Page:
Students from Drexel University and the University of Pennsylvania walked out of class at noon on Oct. 25 to gather at the Dragon Statue in solidarity with Palestine and the people of Gaza. The walkout was organized by Drexel’s Students for Justice in Palestine as part of a larger “call for students and all sectors of society… to participate in a national walkout,” according to their Instagram account.
Along with “students all over the [US] from over 100 universities,” these demonstrators gathered to “condemn the siege on Gaza and condemn genocide and stand in resolute solidarity with Palestine.”
So far, Israel’s bombardments in Gaza have resulted in at least 8,796 casualties, including at least 3,648 children, according to Al Jazeera. Israel claims its actions are in response to Hamas’ attacks in southern Israel, which have resulted in at least 1,405 casualties, at least 1,020 of whom were civilians, along with 240 hostages whose status is currently unconfirmed.
Members of SJP and other student speakers aimed to highlight the role of university communities, especially Drexel and UPenn, in exacerbating the ongoing humanitarian crisis in Gaza. They claimed that “Penn and Drexel are both complicit in the genocide of Palestinians. Both universities trade with and invest in companies that aid the colonization of Palestinian land and the building of illegal settlements.”
They cited multiple companies, including Hewlett Packard Enterprise, Boeing and Lockheed Martin, which Drexel partners with for co-ops and other opportunities. Weapons manufactured by Boeing and Lockheed Martin supply over 70 percent of Israel’s arms purchases that come from the US, according to the Stockholm International Peace Research Institute. HP has been criticized for its role in the development of surveillance technologies deployed by Israel in the West Bank.
They further added that Drexel and Penn are “[complicit], whether it’s through the programs they have, their study abroad, [or] their refusals to even say the word Palestinian.” The latter referred to the statements made by John Fry, and other similar statements, which SJP and Drexel’s Muslim Student Association, along with other student organizations, considered to be exclusionary of Palestinian voices and neglectful of the grief of Muslim and Arab communities at Drexel.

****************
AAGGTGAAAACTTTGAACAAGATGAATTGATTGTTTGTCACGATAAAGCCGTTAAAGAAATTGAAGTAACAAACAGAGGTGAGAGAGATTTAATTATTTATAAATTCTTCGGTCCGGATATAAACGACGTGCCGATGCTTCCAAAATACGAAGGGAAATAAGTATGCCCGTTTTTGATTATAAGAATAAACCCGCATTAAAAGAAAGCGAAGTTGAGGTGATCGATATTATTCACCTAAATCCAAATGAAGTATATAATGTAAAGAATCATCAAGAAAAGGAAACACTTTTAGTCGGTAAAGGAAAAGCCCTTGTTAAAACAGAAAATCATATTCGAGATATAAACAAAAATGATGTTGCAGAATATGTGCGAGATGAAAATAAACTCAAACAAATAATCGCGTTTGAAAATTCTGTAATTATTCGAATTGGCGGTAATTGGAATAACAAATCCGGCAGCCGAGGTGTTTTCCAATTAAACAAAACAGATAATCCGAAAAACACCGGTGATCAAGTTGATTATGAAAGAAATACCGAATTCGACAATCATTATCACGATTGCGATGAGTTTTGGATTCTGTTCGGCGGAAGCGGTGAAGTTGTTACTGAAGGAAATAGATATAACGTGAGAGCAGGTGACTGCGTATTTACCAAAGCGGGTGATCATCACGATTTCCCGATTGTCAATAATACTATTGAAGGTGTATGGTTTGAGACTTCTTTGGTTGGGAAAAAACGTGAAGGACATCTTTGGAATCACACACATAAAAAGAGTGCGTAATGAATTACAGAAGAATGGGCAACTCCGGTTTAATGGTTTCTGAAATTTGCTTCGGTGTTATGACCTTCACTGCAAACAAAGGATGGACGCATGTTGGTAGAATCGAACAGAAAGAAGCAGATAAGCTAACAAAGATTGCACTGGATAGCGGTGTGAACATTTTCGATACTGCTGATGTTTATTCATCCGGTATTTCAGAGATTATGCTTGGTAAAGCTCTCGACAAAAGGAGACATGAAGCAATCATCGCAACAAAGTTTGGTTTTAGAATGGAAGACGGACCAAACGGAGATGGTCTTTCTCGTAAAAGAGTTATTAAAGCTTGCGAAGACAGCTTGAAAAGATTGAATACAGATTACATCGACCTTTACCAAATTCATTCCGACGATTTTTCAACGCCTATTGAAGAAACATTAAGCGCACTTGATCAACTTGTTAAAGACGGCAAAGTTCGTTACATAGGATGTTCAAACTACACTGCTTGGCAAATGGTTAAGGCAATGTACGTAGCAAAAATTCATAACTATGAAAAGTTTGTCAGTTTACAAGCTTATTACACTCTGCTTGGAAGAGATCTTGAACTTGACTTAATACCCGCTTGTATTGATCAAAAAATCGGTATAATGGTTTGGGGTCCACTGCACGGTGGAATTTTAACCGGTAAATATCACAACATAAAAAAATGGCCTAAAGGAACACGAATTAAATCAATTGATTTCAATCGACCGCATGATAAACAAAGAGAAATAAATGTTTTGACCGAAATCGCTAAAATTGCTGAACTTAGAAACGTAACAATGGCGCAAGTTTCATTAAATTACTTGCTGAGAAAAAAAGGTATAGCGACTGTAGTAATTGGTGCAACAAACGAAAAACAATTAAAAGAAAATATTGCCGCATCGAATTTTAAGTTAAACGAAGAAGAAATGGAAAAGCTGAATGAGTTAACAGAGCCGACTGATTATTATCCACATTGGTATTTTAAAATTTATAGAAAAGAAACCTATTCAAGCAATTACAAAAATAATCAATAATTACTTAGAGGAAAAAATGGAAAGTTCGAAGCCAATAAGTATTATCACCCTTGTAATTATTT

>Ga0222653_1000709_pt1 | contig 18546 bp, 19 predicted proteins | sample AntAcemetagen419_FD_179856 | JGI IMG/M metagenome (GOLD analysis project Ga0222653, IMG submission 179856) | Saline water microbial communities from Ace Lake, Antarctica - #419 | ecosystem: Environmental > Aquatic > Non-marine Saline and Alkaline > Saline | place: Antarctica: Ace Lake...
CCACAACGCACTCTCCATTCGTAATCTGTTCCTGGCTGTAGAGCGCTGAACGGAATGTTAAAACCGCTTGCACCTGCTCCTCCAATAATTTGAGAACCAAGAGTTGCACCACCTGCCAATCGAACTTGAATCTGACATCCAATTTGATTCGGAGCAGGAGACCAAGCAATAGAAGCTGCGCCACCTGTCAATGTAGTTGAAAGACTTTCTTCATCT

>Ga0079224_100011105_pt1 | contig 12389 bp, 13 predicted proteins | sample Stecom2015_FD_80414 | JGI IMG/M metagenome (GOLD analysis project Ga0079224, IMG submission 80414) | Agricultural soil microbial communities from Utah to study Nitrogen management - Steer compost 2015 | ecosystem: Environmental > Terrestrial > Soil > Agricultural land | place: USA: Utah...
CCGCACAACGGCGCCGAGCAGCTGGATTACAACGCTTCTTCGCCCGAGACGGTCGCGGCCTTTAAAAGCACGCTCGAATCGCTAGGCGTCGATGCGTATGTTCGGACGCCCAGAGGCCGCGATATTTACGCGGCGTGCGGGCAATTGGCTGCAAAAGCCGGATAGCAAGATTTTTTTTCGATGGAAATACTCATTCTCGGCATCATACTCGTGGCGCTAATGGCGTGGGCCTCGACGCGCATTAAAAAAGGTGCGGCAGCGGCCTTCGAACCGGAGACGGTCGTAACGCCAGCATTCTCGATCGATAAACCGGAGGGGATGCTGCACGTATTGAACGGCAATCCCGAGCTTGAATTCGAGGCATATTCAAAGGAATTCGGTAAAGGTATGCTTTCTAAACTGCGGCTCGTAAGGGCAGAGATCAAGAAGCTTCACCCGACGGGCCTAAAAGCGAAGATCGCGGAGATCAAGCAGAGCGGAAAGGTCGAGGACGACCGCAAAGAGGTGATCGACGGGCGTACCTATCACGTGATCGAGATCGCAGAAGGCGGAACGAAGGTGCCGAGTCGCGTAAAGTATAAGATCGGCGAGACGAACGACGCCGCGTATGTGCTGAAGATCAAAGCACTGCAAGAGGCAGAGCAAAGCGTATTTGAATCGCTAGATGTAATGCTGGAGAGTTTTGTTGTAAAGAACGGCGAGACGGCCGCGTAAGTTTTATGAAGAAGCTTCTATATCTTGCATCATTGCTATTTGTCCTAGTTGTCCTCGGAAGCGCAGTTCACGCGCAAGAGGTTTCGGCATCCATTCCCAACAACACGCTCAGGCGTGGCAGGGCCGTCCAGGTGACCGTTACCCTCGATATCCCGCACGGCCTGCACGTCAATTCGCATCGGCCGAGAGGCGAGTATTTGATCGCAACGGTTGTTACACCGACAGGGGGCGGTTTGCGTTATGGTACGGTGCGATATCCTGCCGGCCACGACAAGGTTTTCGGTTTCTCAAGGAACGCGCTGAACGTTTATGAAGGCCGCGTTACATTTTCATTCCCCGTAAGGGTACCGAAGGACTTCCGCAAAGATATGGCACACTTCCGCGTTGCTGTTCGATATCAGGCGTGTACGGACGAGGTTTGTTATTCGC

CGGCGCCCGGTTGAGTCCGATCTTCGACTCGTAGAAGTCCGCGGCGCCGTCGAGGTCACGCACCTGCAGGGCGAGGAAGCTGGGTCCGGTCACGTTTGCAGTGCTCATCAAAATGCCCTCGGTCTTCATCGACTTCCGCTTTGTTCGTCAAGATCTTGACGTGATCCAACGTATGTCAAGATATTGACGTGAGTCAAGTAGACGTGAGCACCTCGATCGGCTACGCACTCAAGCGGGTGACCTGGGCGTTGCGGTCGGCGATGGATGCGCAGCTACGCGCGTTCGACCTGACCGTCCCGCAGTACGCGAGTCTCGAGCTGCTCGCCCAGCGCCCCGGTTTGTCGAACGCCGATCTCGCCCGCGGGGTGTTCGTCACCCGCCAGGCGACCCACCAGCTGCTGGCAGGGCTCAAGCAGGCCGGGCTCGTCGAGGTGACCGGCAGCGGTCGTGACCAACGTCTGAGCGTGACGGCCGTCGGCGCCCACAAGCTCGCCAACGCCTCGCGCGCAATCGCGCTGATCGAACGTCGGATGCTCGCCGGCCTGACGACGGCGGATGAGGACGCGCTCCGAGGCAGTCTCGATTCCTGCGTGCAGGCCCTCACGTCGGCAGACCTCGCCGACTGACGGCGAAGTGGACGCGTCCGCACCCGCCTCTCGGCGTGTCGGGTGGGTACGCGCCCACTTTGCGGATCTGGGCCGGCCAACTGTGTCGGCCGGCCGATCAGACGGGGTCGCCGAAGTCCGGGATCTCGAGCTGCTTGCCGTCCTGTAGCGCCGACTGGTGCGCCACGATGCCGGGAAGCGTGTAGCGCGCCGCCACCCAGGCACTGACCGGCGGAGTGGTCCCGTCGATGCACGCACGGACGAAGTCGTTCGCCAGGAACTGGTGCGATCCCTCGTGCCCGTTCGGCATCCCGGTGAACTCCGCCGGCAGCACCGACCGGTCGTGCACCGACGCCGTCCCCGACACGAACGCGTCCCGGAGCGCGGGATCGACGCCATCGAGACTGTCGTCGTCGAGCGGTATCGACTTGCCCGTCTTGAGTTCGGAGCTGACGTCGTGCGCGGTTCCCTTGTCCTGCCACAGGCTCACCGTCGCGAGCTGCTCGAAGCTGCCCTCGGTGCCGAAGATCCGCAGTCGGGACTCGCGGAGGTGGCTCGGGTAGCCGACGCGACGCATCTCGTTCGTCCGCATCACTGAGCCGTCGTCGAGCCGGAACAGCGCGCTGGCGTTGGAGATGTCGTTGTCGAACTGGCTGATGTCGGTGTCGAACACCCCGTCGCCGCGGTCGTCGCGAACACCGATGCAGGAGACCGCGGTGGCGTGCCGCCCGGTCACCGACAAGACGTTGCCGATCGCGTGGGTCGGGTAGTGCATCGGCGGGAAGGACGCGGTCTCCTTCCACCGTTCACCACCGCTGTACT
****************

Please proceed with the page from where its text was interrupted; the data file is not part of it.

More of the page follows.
After speakers made statements, approximately 200 demonstrators moved south from the Dragon Statue past the Papadakis Integrated Sciences Building and towards Penn’s Broken Button, making chants along the way. Drexel Police kept 33rd Street clear of vehicles until the group had passed.
A Penn student spoke about the challenges students supporting Palestine have to face, including being “threatened by harassment and doxing,” which she feels “the university has done nothing about.”
She expressed her determination despite these challenges and added, “I’m here as a student today and we know why we’re here. We’re here to hold our universities accountable. We’re here to demand an immediate ceasefire, divestment from our universities from companies continuing to fund this genocide, an end to the violent occupation and to free Palestine.”
Nada Abuasi, a graduate student at Drexel and a member of SJP, added to the previous student’s concerns, stating “Students aren’t even able to speak freely. There are people who have masked today because they know that there’s a risk that their faces will be kept on billboard signs with their names underneath.”
Abuasi added that “Palestinian students can’t express their solidarity without being reprimanded or punished. People are worried that they’ll lose their scholarships, their job offers, their grad school offers. Palestinians and their allies are being monitored, surveilled and stopped by the institution and by so-called public safety officials.”
Abuasi also called out the media and journalists in the West as “a breeding ground for distorting narratives, for reinforcing power structures and asymmetry, and for perpetuating harmful narratives.”
She called the current coverage of demonstrations relating to Israel and Palestine “selective reporting” and “lousy journalism.”
When later asked by The Triangle about what specifically she felt the media was misrepresenting, she said “certain reporters purposely under-report the amount of support that Palestinians have… I would want you to look around [and] see how many people are showing up, people who aren’t Arab, people who aren’t Muslim, people who aren’t Palestinian who have come out and shown their support for Palestine.”
Abuasi underscored her concerns with the chant: “Every time the media lies, a neighborhood in Gaza dies.”
Previous protests and gatherings in support of Palestine in the Penn and Drexel communities saw little media coverage other than that of the Daily Pennsylvanian, Penn’s student newspaper, and The Triangle. Following calls for more comprehensive reporting across Philadelphia, at the Oct. 25 walkout there were reporters, photographers and film crews from multiple organizations including the Philadelphia Inquirer and Nieuwsuur, a Dutch television program.